RALEIGH – President Donald Trump was in Charlotte Friday attending an Opportunity Now summit to tout new efforts to revitalize lagging regions with economic opportunity. A lot of the designated ‘opportunity zones’ are in African-American neighborhoods, and the president’s visit during black history month is in many ways an appeal to Americans that historically vote overwhelmingly Democrat. That could be changing, as with nearly everything else Donald Trump approaches, the president’s broken the mold in delivering results for African-Americans, all Americans, like never before.
#BLEXIT (Black Exit) chapters have opened across the country, including here in North Carolina, and polls suggest as much as 30 percent of African-American voters hold favorable opinions of President Trump’s performance. If those numbers actually translated to votes in the 2020 election it’d be a tectonic shift in historic voting trends.
But will it translate? Never say never.
Clarence Henderson, President of the North Carolina chapter of the Frederick Douglass Foundation, which seeks to grow the ranks of conservative Christian black Republicans, says Trump asserts “done more to empower African Americans than any U.S. President since Abraham Lincoln – and he’s just getting started.” He doesn’t say that lightly; Henderson was among the sit-in movement in Greensboro in 1960 to desegregate lunch counters.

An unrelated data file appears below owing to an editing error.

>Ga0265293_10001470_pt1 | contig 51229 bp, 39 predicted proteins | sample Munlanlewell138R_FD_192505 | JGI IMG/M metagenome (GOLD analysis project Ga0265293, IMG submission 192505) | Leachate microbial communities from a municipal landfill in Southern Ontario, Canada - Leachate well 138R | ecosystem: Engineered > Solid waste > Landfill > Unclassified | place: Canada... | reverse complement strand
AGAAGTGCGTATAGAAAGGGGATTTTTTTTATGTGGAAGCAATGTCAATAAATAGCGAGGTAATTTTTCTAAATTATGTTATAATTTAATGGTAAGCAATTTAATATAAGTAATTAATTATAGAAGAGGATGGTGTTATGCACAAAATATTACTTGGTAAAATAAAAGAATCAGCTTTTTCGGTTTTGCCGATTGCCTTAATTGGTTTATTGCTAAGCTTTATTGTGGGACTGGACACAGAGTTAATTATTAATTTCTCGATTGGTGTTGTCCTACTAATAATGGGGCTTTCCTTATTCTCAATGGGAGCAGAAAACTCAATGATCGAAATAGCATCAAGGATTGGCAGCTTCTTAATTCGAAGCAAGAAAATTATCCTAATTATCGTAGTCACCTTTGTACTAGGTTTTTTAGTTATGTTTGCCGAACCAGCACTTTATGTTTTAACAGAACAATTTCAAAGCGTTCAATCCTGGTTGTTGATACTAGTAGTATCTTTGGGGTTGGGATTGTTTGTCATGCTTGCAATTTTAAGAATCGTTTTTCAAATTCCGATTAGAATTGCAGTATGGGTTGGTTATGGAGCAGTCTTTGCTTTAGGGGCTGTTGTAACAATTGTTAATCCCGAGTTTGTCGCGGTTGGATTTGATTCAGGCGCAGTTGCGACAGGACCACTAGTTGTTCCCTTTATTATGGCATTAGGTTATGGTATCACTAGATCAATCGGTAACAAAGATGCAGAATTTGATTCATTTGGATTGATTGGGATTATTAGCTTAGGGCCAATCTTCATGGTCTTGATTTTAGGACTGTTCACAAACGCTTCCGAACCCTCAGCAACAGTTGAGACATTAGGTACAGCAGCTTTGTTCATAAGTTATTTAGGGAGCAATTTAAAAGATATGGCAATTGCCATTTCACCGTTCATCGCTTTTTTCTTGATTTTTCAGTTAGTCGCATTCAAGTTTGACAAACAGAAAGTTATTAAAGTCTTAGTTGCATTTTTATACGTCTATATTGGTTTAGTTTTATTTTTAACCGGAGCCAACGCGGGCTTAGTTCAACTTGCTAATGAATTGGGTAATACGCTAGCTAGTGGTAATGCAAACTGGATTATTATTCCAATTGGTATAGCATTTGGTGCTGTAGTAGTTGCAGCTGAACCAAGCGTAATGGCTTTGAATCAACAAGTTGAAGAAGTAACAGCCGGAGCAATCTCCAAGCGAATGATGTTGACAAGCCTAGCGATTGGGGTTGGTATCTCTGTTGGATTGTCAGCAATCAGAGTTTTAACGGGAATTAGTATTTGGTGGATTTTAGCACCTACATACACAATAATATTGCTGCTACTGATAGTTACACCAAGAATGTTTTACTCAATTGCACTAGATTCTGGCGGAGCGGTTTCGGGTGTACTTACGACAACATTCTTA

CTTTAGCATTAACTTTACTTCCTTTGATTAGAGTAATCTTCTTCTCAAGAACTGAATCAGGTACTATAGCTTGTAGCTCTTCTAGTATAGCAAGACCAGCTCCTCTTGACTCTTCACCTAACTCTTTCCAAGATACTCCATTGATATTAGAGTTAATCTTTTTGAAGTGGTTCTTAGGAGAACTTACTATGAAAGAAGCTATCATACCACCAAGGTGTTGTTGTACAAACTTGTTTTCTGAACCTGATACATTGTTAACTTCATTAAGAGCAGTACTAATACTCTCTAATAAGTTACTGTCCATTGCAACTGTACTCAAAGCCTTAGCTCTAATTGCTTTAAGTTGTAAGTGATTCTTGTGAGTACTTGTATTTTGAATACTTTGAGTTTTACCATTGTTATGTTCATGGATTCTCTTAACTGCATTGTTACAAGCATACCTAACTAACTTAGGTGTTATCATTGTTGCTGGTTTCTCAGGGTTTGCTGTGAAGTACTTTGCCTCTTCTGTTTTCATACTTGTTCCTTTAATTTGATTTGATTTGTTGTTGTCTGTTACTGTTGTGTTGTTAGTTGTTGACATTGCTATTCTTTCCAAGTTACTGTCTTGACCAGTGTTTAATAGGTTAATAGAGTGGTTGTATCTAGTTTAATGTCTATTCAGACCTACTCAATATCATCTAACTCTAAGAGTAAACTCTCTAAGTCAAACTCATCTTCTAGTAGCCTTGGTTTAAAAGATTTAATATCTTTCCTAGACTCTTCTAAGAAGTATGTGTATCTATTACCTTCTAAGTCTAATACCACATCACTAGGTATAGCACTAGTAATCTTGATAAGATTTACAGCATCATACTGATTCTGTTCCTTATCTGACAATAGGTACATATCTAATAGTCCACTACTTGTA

In an op-ed for the Greensboro News & Record, Henderson outlines the litany of achievements Trump has marked in his first term, leading to the best economy for African Americans in national history:
“[…] Since February is Black History Month, now is an excellent time to reflect on the incredible progress African Americans have made over the past three years.
Before Trump, the black community endured decades of broken promises from the political establishment in Washington. For years, liberal politicians have vowed to tackle the sky-high black unemployment rate and create jobs for African Americans. They pledged to implement policies that would boost our income, insisting that poverty can be cured with welfare.
Yet, after winning our votes, Democratic politicians — including President Barack Obama — either ignored the needs of African Americans or demonstrated the futility of their discredited socialist policies. Much like the tax rate, the black unemployment rate remained high throughout the Obama years, contributing to widespread suffering among millions of African Americans. Instead of collecting higher paychecks, more and more black families were forced to rely on food stamps — depriving them of the dignity that comes with being able to provide for one’s own family.
When Trump won the 2016 election, I kept my expectations in check regarding how much he could do for African Americans during his first term, given that his policies would have to make it through Congress. Remarkably, however, Trump only needed three years to create the best economy for African Americans in U.S. history. […]”